- An appeal was filed in the SC against the division bench order which was decided by the Supreme Court in the matter of International Confederation of Societies of Authors and Composers Vs. Aditya Pandey & Ors [Civil Appeals No.9412-9413/2014] where Justice Gogoi vide order dated September 20, 2016 dismissed the appeal and upheld the Division Bench order which had held that event organizers need not secure a separate license from lyricists and musicians for playing the song in public after it has paid for the broadcasting of the song to the sound recording company. The Court however clarified, that with effect from 21.06.2012, in view of sub-section (10) of Section 19, the assignment of the copyright in the work to make sound recording which does not form part of any cinematograph film, shall not affect the right of the author of the work to claim an equal share of royalties or/and consideration payable for utilization of such work in any form by the plaintiff/respondent.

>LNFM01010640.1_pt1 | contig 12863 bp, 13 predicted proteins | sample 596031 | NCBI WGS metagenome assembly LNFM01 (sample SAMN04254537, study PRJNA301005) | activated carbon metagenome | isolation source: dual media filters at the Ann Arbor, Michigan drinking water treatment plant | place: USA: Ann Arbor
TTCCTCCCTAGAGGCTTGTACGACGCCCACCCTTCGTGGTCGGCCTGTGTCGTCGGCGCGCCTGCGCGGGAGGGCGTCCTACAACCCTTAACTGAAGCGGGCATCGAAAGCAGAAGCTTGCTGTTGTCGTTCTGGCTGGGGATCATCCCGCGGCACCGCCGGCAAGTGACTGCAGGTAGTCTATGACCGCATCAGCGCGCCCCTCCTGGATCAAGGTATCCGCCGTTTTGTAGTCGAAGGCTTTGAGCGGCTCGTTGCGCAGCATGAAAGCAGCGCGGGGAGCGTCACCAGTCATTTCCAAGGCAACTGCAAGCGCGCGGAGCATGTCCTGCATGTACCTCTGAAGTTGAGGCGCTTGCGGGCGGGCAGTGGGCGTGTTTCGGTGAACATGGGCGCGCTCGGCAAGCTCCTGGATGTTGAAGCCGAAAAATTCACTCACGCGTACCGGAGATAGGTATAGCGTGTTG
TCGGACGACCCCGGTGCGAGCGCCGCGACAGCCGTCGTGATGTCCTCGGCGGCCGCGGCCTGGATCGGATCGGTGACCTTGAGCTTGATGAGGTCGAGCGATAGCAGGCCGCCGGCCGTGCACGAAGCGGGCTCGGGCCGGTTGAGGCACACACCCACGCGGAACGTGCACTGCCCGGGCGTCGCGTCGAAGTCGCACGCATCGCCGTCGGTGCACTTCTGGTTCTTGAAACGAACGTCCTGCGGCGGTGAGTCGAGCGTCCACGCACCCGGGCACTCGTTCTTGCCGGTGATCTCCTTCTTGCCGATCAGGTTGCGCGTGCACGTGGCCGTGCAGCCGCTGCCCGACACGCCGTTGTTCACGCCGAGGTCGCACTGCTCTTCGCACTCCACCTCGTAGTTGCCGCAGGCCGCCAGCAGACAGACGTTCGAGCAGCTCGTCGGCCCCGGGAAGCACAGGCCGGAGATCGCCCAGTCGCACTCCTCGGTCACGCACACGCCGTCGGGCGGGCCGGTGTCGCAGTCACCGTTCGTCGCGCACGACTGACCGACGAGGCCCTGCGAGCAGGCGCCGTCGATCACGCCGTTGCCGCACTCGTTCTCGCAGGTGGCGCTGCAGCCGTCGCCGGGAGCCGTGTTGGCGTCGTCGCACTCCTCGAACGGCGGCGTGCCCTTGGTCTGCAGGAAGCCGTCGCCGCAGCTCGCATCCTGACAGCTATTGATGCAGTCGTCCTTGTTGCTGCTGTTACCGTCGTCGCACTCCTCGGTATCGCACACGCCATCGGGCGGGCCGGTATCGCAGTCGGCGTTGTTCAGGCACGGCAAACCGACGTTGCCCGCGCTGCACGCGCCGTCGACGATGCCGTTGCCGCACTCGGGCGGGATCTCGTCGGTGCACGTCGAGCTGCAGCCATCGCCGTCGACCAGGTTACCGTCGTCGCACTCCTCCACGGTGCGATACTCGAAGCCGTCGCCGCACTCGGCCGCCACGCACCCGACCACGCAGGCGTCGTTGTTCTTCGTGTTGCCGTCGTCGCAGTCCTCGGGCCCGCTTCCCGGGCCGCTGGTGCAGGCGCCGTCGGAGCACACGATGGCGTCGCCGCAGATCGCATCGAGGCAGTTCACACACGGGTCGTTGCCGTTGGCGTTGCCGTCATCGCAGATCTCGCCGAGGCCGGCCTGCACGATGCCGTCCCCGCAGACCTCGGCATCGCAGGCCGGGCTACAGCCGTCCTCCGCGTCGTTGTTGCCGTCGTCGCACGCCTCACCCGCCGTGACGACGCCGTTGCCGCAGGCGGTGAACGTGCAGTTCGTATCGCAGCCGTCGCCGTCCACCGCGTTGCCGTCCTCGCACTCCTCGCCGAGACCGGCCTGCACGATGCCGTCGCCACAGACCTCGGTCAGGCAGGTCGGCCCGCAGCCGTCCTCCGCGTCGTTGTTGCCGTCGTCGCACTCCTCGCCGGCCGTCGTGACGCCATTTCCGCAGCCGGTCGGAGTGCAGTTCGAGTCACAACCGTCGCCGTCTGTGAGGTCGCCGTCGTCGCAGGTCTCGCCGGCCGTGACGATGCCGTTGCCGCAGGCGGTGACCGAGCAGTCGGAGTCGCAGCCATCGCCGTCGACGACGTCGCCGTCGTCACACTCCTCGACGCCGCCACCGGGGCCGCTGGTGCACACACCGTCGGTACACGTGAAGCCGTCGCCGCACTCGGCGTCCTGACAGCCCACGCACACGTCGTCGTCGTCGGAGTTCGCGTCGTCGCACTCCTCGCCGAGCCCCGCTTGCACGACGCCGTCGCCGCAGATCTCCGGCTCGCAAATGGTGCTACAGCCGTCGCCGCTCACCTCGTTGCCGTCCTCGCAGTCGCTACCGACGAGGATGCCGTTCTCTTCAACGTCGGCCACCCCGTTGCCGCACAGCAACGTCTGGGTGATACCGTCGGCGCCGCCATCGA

- IPRS filed the interim application under Order VII Rule 10 for return of plaint which came up for the first time before the Delhi High Court on September 29, 2016 where IPRS argued that as per the Supreme Court judgement in IPRS vs Sanjay Dalia, the plaintiff realized that it did not have territorial jurisdiction since the suit had been filed on the basis of the plaintiff having a branch office in Delhi which is not sufficient for creating jurisdiction under Section 62(2) of the Copyright Act. IPRS further pleaded that since its principal office is in Mumbai, the plaint be returned to be presented before the Bombay High Court. Justice Rajiv Sahai Endlaw relying on Supreme Court’s decision in Harshad Chiman Lal Modi vs DLF Universal Ltd observed that there is no lack of subject jurisdiction of the court in the present case. He pointed out that there was no impediment to the court in proceeding with the suit since the defendants had given up the plea on objecting to the territorial jurisdiction of the court. Justice Endlaw further observed that it is a well settled principle of law and public policy and essential part of rule of law that a person shall not be vexed twice for the same relief. “The plaintiff, by instituting the suit in this Court has vexed the defendants in this Court and in the appeals arising from the suit, for the last twelve years, and for this reason also I am unable to find any equity in favour of the plaintiff for allowing the plaintiff to seek return of the plaint for filing the same in the High Court of Bombay. Rather, allowing the plaintiff to do so will tantamount to this Court allowing its machinery to be used improperly and permitting the process of law to be abused.” Justice Endlaw observed that the suit must be necessarily dismissed since -(i) the Plaintiff failed to lead any evidence (ii) the evidence of plaintiff having already been closed (iii) the order having attained finality and (iv) the onus of the main issues being on the plaintiff. The Court imposed costs of INR 2,00,000/- to be paid by IPRS to the defendant.